Elizabeth “Libba” Cotten was an American folk and blues musician. She made her professional debut in 1959 at the age of 67 and was discovered by the musically renowned Seeger family during the 1950s. Cotten was soon recognized for her unique self-taught guitar and banjo picking style, and her songs “Freight Train,” “Oh, Babe, It Ain’t No Lie,” and “Shake Sugaree.”
Cotten was born around Chapel Hill, North Carolina, to a musically inclined family in the mid-1890s. She started singing and performing pre-blues, finger-picked music at a young age. Secretly borrowing her brother’s banjo, left-handed Cotten taught herself to play the right-handed instrument by turning it upside down and playing the bass with her fingers and the treble with her thumb. This created a unique picking style that was later referred to as “Cotten Picking.”
By the age of 11, Cotten purchased her first guitar and continued playing it upside down. Her musical talent was first discovered when she was working at a department store in Washington, D.C., as she found and returned a very young and lost Peggy Seeger to her mother, Ruth Crawford Seeger. A month later, Cotten began working in the household of the famous folk-singing Seeger family.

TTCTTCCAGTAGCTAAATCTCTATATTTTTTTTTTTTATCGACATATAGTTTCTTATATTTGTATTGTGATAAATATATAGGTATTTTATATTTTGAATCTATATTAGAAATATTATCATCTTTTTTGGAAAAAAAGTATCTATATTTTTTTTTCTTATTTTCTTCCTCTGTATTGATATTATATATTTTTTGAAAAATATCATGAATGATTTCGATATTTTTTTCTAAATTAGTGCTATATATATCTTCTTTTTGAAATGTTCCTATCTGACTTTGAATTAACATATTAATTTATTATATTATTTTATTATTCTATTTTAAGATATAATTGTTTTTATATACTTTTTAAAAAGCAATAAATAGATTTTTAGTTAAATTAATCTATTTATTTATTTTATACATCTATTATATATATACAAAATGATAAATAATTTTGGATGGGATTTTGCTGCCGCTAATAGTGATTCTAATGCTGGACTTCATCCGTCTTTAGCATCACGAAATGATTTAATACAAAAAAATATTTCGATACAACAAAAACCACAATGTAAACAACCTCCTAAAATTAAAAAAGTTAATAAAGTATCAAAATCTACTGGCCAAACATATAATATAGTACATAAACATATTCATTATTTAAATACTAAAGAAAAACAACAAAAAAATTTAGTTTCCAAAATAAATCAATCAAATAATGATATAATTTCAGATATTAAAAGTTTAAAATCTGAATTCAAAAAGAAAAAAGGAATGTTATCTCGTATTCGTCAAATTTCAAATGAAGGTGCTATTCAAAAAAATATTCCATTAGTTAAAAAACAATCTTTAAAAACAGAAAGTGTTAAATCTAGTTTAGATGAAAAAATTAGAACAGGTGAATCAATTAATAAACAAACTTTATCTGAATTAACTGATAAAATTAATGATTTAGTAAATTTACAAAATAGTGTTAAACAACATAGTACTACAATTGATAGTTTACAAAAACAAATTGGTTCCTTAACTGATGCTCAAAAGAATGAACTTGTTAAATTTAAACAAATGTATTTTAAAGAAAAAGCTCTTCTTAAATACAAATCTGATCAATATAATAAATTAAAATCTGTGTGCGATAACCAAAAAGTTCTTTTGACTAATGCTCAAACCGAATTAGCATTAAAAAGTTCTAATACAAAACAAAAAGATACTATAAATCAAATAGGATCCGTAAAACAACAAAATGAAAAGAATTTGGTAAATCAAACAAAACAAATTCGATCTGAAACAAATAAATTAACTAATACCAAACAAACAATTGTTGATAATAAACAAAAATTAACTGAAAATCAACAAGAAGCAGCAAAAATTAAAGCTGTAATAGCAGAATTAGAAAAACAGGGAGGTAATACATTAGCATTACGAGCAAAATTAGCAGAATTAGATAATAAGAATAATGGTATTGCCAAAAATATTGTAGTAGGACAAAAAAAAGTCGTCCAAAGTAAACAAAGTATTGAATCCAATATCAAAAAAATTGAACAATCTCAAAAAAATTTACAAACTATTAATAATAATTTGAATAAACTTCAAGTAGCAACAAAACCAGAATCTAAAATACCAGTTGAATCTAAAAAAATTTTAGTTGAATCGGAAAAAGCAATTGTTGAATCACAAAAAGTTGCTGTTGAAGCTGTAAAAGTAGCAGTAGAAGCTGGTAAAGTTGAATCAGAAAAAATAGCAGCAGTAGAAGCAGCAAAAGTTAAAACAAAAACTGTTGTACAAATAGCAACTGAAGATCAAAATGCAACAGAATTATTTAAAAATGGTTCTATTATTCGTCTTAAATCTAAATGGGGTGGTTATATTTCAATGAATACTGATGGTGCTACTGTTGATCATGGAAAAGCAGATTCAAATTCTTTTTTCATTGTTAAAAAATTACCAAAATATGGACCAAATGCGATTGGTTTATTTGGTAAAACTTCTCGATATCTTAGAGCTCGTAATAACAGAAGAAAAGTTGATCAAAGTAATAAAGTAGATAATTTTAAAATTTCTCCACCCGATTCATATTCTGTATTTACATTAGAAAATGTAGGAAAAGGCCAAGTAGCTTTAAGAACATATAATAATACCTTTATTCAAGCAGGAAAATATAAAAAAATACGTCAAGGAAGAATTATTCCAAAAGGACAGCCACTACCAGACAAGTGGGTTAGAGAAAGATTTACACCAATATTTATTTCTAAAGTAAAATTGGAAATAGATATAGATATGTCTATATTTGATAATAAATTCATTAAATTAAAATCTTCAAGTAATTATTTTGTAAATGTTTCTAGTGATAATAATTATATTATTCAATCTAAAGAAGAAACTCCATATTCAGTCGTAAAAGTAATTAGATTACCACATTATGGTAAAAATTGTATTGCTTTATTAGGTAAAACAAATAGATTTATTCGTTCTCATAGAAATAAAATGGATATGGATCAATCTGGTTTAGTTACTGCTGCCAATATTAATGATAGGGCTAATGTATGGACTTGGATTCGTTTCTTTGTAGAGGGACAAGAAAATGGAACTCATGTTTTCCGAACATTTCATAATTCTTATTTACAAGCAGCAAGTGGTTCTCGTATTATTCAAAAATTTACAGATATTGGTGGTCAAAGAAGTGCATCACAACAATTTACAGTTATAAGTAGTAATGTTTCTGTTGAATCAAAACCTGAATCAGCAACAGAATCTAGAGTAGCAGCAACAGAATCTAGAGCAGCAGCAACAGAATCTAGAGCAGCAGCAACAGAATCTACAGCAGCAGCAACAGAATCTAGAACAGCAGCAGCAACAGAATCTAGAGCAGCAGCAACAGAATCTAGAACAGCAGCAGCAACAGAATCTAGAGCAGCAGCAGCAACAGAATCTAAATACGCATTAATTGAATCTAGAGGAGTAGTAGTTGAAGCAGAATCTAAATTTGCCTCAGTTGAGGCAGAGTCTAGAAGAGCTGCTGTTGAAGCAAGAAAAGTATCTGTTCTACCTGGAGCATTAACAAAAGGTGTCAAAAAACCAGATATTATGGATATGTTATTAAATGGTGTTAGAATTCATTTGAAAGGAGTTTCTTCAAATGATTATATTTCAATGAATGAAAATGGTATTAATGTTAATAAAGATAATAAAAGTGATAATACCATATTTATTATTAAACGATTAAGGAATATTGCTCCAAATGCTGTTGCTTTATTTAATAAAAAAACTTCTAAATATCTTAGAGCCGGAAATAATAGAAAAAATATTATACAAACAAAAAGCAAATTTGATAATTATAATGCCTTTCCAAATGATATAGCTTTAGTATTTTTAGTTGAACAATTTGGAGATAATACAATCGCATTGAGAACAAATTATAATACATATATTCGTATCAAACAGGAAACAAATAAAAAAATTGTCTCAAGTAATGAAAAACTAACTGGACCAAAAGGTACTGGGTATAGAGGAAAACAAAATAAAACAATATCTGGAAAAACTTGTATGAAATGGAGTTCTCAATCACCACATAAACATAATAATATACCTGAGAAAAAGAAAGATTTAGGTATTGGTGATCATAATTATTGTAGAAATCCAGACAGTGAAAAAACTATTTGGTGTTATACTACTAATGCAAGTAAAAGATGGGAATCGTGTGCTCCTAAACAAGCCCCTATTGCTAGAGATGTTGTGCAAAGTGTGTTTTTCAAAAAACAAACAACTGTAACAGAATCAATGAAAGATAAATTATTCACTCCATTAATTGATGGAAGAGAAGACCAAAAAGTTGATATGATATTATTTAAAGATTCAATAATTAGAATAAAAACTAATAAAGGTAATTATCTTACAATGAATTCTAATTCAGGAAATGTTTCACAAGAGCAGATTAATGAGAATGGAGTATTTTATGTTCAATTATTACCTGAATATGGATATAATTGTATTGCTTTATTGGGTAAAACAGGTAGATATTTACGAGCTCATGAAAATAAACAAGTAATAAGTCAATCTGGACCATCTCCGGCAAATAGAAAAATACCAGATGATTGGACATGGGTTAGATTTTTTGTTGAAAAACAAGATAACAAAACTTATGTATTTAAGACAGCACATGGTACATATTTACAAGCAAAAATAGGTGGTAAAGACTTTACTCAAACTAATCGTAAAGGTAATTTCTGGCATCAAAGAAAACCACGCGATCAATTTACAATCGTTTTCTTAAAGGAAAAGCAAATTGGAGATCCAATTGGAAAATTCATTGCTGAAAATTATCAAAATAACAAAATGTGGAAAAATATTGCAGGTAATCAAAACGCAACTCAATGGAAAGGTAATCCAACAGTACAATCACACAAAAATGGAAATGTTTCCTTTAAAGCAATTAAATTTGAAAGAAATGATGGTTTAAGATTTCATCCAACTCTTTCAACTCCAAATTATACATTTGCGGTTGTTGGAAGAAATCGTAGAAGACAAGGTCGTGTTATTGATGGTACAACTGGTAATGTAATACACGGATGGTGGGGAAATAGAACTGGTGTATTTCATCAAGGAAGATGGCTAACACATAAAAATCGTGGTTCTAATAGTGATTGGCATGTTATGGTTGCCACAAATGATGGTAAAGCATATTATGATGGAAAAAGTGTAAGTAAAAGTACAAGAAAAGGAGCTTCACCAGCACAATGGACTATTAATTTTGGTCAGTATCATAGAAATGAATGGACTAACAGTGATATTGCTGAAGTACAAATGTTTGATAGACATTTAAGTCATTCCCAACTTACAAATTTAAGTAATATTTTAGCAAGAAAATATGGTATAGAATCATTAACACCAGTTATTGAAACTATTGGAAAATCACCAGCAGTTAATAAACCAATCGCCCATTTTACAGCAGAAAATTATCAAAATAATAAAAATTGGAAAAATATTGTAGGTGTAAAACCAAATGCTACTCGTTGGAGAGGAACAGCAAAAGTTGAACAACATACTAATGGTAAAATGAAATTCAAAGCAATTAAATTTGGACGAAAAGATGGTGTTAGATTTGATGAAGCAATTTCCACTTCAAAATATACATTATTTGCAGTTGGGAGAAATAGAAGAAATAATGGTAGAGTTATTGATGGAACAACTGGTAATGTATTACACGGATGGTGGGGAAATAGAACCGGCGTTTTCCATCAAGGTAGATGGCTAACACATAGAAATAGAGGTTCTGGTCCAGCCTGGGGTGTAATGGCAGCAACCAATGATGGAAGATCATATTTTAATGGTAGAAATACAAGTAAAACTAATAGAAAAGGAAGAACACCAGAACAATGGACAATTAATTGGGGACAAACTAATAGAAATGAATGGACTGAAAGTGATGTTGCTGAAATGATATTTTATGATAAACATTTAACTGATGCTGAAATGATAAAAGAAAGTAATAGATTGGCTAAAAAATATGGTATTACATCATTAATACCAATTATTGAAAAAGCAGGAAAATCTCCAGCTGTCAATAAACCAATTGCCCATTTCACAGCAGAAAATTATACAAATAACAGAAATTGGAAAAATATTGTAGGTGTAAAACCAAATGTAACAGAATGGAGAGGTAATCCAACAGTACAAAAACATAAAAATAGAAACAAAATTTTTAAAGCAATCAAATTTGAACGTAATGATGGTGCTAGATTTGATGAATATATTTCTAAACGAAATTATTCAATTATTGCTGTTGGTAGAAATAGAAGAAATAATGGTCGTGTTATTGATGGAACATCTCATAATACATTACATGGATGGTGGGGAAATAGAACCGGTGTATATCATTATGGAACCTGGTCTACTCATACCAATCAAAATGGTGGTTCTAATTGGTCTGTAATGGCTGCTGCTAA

The Seeger home was the perfect opportunity for Cotten; her talent was discovered by pure accident. Ruth Crawford Seeger was a noted composer and music teacher, while her husband, Charles, pioneered the field of ethnomusicology. A few years passed before Peggy Seeger discovered Cotten playing the family’s gut-stringed guitar. Cotten apologized for playing the instrument without asking, but Peggy was astonished by what she heard. Eventually, the Seegers came to know Cotten’s instrumental virtuosity and the wealth of her repertoire.
As her music became a staple of the folk revival of the 1960s, Elizabeth Cotten began to tour throughout North America. Among her performances were the Newport Folk Festival, the Philadelphia Folk Festival, the University of Chicago Folk Festival, and the Smithsonian Festival.
Cotten continued to tour and perform right up to the end of her life. Her last concert was put together by folk legend Odetta in New York City in the spring of 1987, shortly before her death.